The complexities and inconsistencies of the current hospital payment system are really hurting the consumer, especially the uninsured who are the most vulnerable.
CHEVY CHASE, Md. (PRWEB) July 17, 2018
Active in the efforts to improve hospital price transparency and consistency of billed charges for all consumers, the Society of Professional Benefit Administrators (SPBA) recently asked its members for – and submitted – comments on the topic to the Department of Health and Human Services (HHS). This comes as HHS put out a request for feedback while it works on a larger regulation related to the hospital payment system.
“The complexities and inconsistencies of the current hospital payment system are really hurting the consumer, especially the uninsured who are the most vulnerable,” explained Anne Lennan, SPBA president. “SPBA continues to push for a system that will be transparent about actual costs, eliminate preferential treatment with varying and often hidden discount arrangements and allow people to comparison shop for the best options based on price and quality.”
The commentary SPBA submitted addresses the current use of hospital chargemasters and how these lists do not adequately represent “standard charges” by service as the same procedure can be billed differently in each situation based on various factors like who the insurance payer is or if the consumer is paying in cash. SPBA’s feedback also explained how these charges don’t reflect what a hospital accepts as payment in full when commercial contracted discounts are factored in, with discounts falling anywhere from 5% to 75% off. It detailed an example of how these inconsistent discounts can lead to payments ranging from $250 to $950 being accepted for the same $1,000 procedure, and the problems associated with this inequality.
SPBA serves as an educational resource for third party administrators (TPAs) in navigating employee benefits and has been involved in discussions on the hospital pricing transparency topic with HHS for several years, submitting policy briefs with recommendations for changing the current system to be upfront and fair for everyone. The preamble to the new transparency regulation posed questions that indicated consideration of these SPBA briefs.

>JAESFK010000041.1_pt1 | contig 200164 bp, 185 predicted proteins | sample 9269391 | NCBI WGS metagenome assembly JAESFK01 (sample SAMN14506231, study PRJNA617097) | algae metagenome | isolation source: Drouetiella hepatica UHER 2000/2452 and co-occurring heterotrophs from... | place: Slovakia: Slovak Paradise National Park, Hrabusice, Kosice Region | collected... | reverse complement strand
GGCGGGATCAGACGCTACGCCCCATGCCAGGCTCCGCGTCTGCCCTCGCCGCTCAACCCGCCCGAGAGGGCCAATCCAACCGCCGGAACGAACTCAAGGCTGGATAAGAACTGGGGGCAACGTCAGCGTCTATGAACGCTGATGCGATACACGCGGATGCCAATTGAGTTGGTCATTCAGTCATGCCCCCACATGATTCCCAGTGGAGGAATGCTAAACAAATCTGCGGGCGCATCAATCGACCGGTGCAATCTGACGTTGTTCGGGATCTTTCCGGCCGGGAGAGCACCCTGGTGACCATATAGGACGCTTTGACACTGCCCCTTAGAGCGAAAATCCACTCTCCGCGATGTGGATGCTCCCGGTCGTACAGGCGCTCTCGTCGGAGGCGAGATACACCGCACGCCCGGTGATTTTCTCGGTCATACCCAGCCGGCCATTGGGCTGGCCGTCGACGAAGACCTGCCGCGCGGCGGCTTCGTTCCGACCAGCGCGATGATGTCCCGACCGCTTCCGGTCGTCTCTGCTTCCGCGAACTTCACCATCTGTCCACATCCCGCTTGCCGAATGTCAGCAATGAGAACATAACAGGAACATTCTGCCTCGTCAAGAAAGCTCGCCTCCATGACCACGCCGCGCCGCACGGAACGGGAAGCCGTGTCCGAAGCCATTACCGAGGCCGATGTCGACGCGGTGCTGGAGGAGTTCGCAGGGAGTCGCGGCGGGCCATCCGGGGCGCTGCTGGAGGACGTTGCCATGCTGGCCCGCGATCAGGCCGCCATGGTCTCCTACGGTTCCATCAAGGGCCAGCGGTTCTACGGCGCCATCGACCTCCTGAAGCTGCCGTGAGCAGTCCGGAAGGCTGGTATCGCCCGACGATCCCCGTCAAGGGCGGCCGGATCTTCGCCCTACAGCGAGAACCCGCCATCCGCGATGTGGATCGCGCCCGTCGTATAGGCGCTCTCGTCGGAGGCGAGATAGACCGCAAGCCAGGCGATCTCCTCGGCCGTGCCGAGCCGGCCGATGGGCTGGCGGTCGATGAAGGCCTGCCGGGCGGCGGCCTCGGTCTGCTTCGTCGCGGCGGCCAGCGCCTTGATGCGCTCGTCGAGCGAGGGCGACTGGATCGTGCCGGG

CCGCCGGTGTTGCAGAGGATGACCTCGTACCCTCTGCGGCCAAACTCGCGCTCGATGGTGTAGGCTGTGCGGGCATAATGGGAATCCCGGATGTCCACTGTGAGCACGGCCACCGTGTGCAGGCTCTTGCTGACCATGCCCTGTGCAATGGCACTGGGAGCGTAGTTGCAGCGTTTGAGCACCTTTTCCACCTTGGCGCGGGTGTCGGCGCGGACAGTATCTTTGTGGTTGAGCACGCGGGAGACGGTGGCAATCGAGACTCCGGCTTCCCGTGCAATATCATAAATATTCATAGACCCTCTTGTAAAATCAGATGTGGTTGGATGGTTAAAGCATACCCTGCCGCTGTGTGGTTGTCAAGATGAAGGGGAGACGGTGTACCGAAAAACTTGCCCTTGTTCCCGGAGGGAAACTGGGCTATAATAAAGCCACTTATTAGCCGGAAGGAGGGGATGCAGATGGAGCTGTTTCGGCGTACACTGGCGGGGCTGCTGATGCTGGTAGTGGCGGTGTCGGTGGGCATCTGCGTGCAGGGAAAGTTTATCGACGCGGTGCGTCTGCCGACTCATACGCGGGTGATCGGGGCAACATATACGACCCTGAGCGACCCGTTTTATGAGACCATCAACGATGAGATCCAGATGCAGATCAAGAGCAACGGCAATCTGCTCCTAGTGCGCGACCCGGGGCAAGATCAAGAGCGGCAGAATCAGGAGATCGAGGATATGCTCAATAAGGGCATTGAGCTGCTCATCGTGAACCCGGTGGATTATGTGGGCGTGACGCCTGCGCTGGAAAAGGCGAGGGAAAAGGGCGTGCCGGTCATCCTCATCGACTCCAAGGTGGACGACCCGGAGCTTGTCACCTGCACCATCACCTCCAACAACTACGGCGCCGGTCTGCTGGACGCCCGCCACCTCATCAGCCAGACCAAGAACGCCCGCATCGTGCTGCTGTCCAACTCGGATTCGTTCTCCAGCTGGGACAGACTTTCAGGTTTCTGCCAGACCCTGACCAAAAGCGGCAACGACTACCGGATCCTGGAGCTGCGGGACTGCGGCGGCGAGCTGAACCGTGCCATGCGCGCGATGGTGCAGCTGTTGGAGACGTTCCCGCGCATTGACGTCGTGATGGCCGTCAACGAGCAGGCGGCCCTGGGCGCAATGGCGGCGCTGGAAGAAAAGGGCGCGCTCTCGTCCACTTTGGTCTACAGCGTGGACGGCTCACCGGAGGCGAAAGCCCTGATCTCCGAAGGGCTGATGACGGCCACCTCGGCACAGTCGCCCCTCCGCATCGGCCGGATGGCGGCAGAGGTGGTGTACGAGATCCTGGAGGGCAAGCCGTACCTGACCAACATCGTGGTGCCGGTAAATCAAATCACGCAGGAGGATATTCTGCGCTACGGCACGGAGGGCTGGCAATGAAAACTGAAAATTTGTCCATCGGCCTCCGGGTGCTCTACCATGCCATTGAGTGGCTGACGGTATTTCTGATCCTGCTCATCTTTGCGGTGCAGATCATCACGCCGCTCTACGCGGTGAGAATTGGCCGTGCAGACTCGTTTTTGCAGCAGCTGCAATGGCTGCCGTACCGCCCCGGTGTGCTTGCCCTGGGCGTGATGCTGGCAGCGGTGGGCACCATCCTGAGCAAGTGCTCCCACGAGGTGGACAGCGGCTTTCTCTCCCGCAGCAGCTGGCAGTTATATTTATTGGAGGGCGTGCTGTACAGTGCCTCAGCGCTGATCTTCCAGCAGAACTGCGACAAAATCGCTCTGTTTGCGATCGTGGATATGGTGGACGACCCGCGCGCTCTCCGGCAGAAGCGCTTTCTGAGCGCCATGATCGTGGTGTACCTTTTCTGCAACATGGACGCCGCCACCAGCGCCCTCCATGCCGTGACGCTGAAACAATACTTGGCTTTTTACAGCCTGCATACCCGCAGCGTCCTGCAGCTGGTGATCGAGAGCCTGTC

“Our organization has always felt that TPAs provide an invaluable perspective to lawmakers about benefit-related topics because they manage health plans of every size and form of employment across so many different industries,” said Lennan.
In putting together its commentary, SPBA formed a board-level task force, brainstormed ideas as an organization and also asked for input from its members. It outlined two transparency options for HHS to consider in developing regulations that will ensure costs are consistent across the board. These include:
1) Publish the amount hospitals will accept as payment in full, by procedure, for both non-governmental payers and individuals and update quarterly. Consumers can then compare prices among multiple locations and make the most informed decision. This will also reduce administrative costs for hospitals as it would eliminate the hundreds of payer discount contracts to manage.
2) Develop a hospital pricing and disclosure chart that would include several components for all patients (Medicare, Medicaid, In-Network, etc.): number of procedures, total amount received/paid, median billed charge, median amount received/paid, etc.
The current hospital price transparency efforts have not been successful and SPBA aims to be part of the solution in changing this. In its ongoing advocacy efforts, the SPBA team continues to reach out to HHS and share its interest in serving as an educational resource as the agency moves forward in developing transparency policy.
SPBA is the national association of Third Party Administration (TPA) firms that manage client employee benefit plans. It is estimated that over 75% of U.S. workers and their dependents in non-federal health coverage are in plans administered by TPAs. The clients of TPA firms include every size and format of employment, including large and small employers, state/county/city plans, union, non-union, collectively bargained multiemployer plans, as well as most industries and professions.